4. The system of claim 2, wherein the gait models comprise a first gait model, a second gait model and a third gait model, the first gait model modeling a walking human individual, the second gait model modeling a running human individual, and the third gait model modeling a null-hypothesis corresponding to motion of another object or no motion.

5. The system of claim 4, wherein the first gait model is a walking human model of Thalmann type, describing motion through 12 trajectories and 17 body reference points, as a function of relative velocity vrel and a normalized time tR defined as the ratio between time t and the time duration TC of a gait cycle, defined as the ratio between a gait cycle length RC and the relative velocity vrel.

6. The system of claim 5, wherein the second gait model is a running human model describing motion through said 17 body reference points and their respective, radial velocities as a function of the phase in gait cycle φgc.

7. The system of claim 4, wherein the null-hypothesis is modeled by a Gaussian spectrum with determined distributed center frequencies vcenter,null, widths σnull2, amplitudes Anull and offsets s0,null.

8. The system of claim 1, wherein the radar is of the Continuous Wave type.

9. The system of claim 1, wherein the radar is of the Frequency Modulated Continuous Wave type.

10. The system of claim 1, wherein the radar is a pulsed radar.

11. The system of claim 1, wherein said estimation means are formed by a particle filter.

12. The system of claim 11, wherein the particle filter is implemented through assigning weights wj to a number NS of particles as per the following relation: w j = 1 ∑ i = 1 N bins ⁢ ɛ i = 1 ∑ i = 1 N bins ⁢ ( s i - s ~ i ) 2 ⁢ ⁢ for ⁢ ⁢ j = 1, 2, … ⁢, N s;

where Nbins denotes a number of Doppler bins, si and {tilde over (s)}i respectively denote the measured spectrum and the estimated spectrum for a given Doppler bin i, and εi denotes the least-squares difference of each Doppler bin i.

13. A system for characterizing motion of at least one individual forming a target, comprising:

a radar emitting electromagnetic signals towards the target and receiving echoed signals, said radar outputting radar data as a function of time,
preprocessing means receiving radar data and outputting a spectrogram representing time variations of the Doppler spectrum of the radar data, a single Doppler spectrum at a time instant of measurement being referred to as a measurement,
characterizing means configured to output a probability density estimation of the state of a target,
wherein said state is described by a state vector which comprises at least one target gait classification variable and a set of motion parameters, the characterizing means comprising a filter, said filter being configured to recursively estimate the probability density of said state vector for each received said measurement, using a system model according to which the state variables of the state vector at a next time step k+1 is a function of the state variables of the state vector at a current time step k and of a process noise vector.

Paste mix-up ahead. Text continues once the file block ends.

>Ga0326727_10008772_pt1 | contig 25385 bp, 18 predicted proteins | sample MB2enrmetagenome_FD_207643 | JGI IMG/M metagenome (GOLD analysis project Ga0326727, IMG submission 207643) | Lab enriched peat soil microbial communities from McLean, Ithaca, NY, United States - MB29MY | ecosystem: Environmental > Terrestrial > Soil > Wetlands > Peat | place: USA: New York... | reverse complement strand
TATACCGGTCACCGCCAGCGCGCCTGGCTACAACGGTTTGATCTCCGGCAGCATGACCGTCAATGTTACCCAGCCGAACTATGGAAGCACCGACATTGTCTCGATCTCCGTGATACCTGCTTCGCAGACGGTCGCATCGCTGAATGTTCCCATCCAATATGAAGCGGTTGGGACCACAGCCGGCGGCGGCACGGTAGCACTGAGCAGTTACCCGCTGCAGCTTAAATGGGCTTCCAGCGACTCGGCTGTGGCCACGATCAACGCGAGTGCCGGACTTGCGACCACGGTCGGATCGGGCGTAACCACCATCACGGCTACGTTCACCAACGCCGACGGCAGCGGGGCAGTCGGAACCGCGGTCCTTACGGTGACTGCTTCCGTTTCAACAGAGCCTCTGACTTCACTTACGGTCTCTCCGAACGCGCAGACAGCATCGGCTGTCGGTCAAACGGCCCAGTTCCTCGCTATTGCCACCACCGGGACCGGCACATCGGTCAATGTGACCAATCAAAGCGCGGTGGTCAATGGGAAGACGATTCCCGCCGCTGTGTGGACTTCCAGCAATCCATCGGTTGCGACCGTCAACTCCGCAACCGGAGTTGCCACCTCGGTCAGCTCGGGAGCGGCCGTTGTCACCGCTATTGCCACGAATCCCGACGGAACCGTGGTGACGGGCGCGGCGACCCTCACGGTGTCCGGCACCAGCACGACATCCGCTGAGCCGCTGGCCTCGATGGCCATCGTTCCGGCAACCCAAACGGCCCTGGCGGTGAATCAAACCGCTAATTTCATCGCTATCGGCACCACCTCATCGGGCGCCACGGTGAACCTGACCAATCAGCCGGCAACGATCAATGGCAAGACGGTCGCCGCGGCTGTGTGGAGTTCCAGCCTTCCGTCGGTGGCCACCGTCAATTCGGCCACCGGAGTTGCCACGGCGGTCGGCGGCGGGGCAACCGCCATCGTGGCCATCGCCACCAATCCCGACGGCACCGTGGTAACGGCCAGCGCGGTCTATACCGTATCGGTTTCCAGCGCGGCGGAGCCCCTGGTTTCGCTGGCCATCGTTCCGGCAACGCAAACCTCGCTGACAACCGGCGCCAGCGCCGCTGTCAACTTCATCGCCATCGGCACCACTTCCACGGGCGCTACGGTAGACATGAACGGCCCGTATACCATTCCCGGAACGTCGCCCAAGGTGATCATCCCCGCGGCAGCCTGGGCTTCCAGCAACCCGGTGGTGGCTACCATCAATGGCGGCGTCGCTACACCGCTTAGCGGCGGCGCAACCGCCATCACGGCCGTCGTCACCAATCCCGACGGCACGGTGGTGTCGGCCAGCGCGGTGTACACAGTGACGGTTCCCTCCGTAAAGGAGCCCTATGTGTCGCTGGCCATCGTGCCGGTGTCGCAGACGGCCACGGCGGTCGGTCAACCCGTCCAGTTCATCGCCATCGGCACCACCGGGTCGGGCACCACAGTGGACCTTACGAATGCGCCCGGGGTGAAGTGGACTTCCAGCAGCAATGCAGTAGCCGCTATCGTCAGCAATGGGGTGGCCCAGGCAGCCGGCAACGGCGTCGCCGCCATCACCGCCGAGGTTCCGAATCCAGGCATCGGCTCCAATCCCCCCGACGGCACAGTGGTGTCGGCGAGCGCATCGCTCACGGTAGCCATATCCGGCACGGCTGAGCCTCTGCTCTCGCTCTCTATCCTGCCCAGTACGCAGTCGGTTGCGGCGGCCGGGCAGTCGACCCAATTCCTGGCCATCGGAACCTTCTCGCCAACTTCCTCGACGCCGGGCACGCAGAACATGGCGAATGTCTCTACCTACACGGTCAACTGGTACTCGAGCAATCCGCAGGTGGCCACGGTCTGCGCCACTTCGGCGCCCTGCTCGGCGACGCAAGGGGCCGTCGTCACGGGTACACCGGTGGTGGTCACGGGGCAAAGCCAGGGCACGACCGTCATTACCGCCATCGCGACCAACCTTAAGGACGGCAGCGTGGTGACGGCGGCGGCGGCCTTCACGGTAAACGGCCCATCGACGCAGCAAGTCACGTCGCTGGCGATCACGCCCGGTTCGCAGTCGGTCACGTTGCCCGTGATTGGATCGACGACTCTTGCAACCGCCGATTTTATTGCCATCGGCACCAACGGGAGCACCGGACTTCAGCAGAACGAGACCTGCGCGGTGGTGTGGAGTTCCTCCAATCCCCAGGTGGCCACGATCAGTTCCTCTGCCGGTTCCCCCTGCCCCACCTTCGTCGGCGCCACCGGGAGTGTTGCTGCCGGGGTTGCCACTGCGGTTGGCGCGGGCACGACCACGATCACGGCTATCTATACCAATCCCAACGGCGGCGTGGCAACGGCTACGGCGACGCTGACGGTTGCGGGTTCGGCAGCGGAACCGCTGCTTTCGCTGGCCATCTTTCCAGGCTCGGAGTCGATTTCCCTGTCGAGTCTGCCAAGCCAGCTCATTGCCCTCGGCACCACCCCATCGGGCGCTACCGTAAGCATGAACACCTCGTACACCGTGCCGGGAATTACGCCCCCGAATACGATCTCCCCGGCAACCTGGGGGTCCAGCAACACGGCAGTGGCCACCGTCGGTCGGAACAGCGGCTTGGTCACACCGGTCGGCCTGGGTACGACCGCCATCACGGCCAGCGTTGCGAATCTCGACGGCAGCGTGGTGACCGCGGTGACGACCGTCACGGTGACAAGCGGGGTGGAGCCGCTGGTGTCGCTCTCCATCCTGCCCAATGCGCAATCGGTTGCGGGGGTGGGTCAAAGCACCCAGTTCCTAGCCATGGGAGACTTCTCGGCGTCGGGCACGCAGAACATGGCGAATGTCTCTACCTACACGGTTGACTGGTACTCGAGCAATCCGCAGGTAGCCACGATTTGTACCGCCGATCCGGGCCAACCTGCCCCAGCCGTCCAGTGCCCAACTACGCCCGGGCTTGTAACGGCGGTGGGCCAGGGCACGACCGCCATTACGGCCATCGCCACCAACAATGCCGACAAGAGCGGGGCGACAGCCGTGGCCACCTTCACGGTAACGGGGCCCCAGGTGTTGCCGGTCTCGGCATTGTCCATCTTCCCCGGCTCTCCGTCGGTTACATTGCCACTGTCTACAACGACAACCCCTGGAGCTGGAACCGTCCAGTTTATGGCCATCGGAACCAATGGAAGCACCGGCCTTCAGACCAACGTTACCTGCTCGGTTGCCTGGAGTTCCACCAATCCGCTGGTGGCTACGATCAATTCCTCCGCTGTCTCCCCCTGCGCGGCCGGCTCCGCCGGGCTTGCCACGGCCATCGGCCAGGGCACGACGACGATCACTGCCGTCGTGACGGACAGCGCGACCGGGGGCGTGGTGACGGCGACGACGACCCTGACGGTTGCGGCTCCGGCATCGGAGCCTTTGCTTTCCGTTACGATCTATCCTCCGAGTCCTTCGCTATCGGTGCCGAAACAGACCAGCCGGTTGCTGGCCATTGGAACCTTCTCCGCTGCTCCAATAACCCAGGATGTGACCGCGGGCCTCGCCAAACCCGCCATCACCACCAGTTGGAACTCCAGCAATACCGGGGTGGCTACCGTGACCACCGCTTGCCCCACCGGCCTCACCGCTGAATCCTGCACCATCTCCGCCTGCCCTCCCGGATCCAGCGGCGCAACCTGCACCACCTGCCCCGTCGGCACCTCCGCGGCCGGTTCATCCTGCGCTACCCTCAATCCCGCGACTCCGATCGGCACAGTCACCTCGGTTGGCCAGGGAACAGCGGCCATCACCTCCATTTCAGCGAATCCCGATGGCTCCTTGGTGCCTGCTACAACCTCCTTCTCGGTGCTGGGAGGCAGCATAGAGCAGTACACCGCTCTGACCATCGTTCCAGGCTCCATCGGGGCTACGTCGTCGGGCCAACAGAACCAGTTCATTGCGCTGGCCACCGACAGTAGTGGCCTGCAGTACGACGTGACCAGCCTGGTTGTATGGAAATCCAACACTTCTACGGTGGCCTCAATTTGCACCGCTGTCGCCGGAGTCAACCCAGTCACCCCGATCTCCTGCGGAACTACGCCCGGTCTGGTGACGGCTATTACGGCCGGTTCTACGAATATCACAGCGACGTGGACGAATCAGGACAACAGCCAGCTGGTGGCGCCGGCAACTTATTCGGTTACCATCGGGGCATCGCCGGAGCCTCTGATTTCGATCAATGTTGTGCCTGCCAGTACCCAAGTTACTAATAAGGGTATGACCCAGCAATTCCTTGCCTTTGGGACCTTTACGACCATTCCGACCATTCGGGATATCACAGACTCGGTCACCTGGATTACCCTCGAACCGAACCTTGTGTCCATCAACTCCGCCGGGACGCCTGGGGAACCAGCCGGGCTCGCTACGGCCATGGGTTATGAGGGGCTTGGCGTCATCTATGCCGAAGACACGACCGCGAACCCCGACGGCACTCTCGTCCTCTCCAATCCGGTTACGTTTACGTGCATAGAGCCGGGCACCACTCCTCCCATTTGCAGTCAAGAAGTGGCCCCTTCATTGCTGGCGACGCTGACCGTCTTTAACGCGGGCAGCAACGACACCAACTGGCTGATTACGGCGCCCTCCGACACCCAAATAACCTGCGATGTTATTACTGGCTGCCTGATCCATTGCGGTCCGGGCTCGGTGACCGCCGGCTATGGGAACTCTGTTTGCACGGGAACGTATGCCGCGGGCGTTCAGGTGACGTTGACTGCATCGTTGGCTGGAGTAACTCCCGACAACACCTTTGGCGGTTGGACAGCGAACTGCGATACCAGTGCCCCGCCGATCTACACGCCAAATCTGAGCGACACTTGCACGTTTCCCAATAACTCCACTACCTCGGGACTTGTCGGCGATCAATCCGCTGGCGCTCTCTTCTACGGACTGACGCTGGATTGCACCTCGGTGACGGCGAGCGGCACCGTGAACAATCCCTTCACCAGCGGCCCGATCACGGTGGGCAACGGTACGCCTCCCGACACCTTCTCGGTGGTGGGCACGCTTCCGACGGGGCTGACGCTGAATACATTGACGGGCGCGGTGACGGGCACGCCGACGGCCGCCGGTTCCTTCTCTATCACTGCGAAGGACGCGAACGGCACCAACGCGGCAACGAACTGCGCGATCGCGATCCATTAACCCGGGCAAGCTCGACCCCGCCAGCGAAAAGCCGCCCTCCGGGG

14. The system ac of claim 13, wherein the estimation means are formed by a particle filter and the system model is given by the relation: x k + 1 = x k + ( 0 0 0 Δ ⁢ ⁢ t T C ) + v k,

where Δt is the time between two successive discrete time indexes k, TC is the time duration of one gait cycle and vk represents a process noise vector.

15. The system of claim 14, wherein the process noise vector vk is built up as formulated by the following relation: v k = ( v m v v rel v h v φ gc ),

where vm is the process noise on the target class and is modeled as a Markov process with a transition probability matrix π; vvrel is the process noise on the target relative velocity and is given by the relation vvrel=aΔt; vh is the process noise on the height is modeled as a zero-mean Gaussian process, vφgc is the process noise on the phase in the gait cycle, and is a uniform distribution between −0.01 and 0.01.

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Patent History

Patent number: 9714797
Type: Grant
Filed: Oct 31, 2012
Date of Patent: Jul 25, 2017
Patent Publication Number: 20140261887
Assignee: THALES NEDERLAND B.V. (Hengelo)
Inventors: Stephan Groot (Delft), Ronny Harmanny (Delft), Hans Driessen (Goor)
Primary Examiner: Marcus Windrich
Application Number: 14/352,130

Classifications

Current U.S. Class: Human Or Animal (340/573.1)
International Classification: G01S 13/56 (20060101); F28F 9/00 (20060101); G01S 7/41 (20060101); G01S 13/04 (20060101); G01S 13/88 (20060101);